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Showing posts from January, 2012

A Feast Doesn't Just Happen

A well planned and prepared feast. Yesterday I decided to cook myself a big dinner. No matter what, I had to go to the shop to buy some food, so I decided that I would at least make it worthwhile; I would make a hearty stew. So I bought all the ingredients and was beginning to really look forward to my dinner. But as I drove home from the shop, I passed a building with a big digital clock on display (there's no clock in my car!) and began to get the sneaking suspicion that my plans had not been well enough laid. Sure enough, when I got home I checked and saw that it was going to take 3½ - 4 hours to cook, by which time I'd be at Christianity Explored. So alas, no stew. You see that's the thing with a good meal: it takes planning, time and preparation. As yesterday's lack of stew reminded me, you can't just decide to have a feast on the spur of the moment. As a church, we've been talking in Leeds recently about seeking the face of God. We've seen that

What hath Leeds to do with Tokyo?

'In Yorkshire the percentage that goes to church once a month or more is 0.9 percent; evangelicals account for only 0.4 percent. Both figures are still falling. This is comparable to the state of affairs in, say, Japan.' ( Don Carson )

Be sure you understand what God's saying!

Sometimes we can be so used to an expression that we don't even stop to think about what it means. Those who have been Christians for some time have probably got used to hearing all sorts of biblical expressions; they might sound quite odd and incomprehensible to anyone else, but we're so used to hearing them that they just sound normal. Yet being used to something isn't the same as understanding it. Recently at church God spoke to us prophetically and told us to seek His face. A few days later I was talking to some of the teenagers and realized that it sounded quite odd to them. What did it mean to seek God's face? After all, we don't normally talk about seeking anyone else's face! Now, the teenagers thought about it and realised they didn't understand what it meant, but sometimes we don't think about these things, and so we don't realize that we don't understand what God is saying. I'm not just talking about prophecy here; this applies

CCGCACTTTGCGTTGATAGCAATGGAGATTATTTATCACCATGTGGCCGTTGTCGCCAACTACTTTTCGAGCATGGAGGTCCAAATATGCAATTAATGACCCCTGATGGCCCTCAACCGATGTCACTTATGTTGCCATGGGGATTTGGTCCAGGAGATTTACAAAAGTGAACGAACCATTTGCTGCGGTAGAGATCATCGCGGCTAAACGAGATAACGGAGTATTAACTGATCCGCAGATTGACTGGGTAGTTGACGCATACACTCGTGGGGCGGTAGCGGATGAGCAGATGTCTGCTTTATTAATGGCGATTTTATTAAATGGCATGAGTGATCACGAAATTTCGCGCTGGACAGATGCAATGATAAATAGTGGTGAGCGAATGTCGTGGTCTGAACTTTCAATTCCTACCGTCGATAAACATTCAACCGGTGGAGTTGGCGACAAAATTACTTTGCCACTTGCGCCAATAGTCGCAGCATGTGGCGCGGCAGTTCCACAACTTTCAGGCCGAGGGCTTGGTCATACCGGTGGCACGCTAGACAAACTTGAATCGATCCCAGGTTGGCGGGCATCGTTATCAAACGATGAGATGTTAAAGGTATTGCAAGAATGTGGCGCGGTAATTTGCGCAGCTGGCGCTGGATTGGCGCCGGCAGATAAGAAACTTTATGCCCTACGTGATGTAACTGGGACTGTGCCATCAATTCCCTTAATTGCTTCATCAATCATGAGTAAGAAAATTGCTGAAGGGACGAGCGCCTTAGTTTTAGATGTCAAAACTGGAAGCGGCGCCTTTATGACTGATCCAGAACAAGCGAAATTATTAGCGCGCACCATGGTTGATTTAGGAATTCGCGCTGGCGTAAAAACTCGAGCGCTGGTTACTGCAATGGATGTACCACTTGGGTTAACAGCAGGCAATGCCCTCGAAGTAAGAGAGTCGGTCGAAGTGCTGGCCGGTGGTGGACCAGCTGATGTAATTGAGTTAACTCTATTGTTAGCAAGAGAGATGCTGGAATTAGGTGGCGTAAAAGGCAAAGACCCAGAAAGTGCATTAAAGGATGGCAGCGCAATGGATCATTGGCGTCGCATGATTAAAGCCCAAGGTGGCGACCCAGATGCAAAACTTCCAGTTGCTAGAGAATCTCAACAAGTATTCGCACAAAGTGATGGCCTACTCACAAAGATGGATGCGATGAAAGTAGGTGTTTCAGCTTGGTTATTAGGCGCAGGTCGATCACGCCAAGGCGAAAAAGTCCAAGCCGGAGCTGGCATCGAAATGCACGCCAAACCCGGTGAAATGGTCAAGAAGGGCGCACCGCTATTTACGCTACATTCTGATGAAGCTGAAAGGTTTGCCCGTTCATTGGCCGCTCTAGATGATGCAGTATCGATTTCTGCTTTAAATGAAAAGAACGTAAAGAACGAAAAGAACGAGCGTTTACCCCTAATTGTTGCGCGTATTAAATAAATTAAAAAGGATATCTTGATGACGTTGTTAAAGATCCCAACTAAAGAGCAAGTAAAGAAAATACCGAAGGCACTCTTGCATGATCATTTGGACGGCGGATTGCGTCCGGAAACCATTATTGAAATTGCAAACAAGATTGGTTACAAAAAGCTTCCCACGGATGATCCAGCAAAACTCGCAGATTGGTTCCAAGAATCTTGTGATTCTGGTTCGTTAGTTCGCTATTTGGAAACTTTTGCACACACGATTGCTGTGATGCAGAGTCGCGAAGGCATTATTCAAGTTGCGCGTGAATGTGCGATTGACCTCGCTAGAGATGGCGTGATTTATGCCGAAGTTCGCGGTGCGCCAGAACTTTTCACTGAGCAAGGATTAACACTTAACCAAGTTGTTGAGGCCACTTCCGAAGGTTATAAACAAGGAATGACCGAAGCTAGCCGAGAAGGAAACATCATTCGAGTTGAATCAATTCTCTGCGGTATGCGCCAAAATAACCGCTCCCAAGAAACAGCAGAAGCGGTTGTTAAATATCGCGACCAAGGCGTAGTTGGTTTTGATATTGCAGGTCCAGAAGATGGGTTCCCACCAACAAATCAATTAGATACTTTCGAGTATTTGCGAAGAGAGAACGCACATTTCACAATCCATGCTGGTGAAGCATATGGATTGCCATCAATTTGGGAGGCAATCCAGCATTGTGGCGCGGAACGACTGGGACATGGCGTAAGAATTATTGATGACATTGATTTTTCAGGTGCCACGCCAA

Worship, Feelings and Biblical Truth (or Confessions of a Theologian turned Worship Leader)

Worshipping God at AblazeUK.Wonder what they're singing? In sundry times and ways throughout the Christian life we can get confused between feelings and truth. C.J. Mahaney addressed this problem in one of the chapters of his excellent book, The Cross Centered Life , called 'What You Feel vs. What Is Real.' Mahaney was writing about the fundamental issue of basing our faith on the Cross rather than our feelings. Yet the same thing comes into play when we gather in our various churches on Sunday mornings to worship: it's all too easy to get confused between truth and feelings. Our worship should be based on the Cross, not on how we feel. Now for the confession bit...

Of Popularity and Plurality (or Mark Driscoll on the UK)

Mark Driscoll seems to have a knack for stirring up controversy in his own country, but that's normally rather an irrelevance to us on this side of the ocean. This week, however, he's managed to stir things up here in the UK with an interview published in Christianity magazine and broadcast on Premier Radio , part of which went as follows: Driscoll: I go too far sometimes. Almost every other pastor I know doesn’t go far enough and that’s okay ’cause the church tends to be led by people who are timid and fearful of going too far. I mean, let’s just say this. … Right now, name for me the one young good Bible teacher that’s known across Great Britain.  Brierley: Hmm …  Driscoll: You don’t have one. That is a problem. There’s a bunch of cowards who aren’t telling the truth.  Brierley: So you think that the Bible teaches …  Driscoll: You don’t have one. You don’t have one young guy who can preach the Bible that anybody’s listening to on the whole earth. So, it se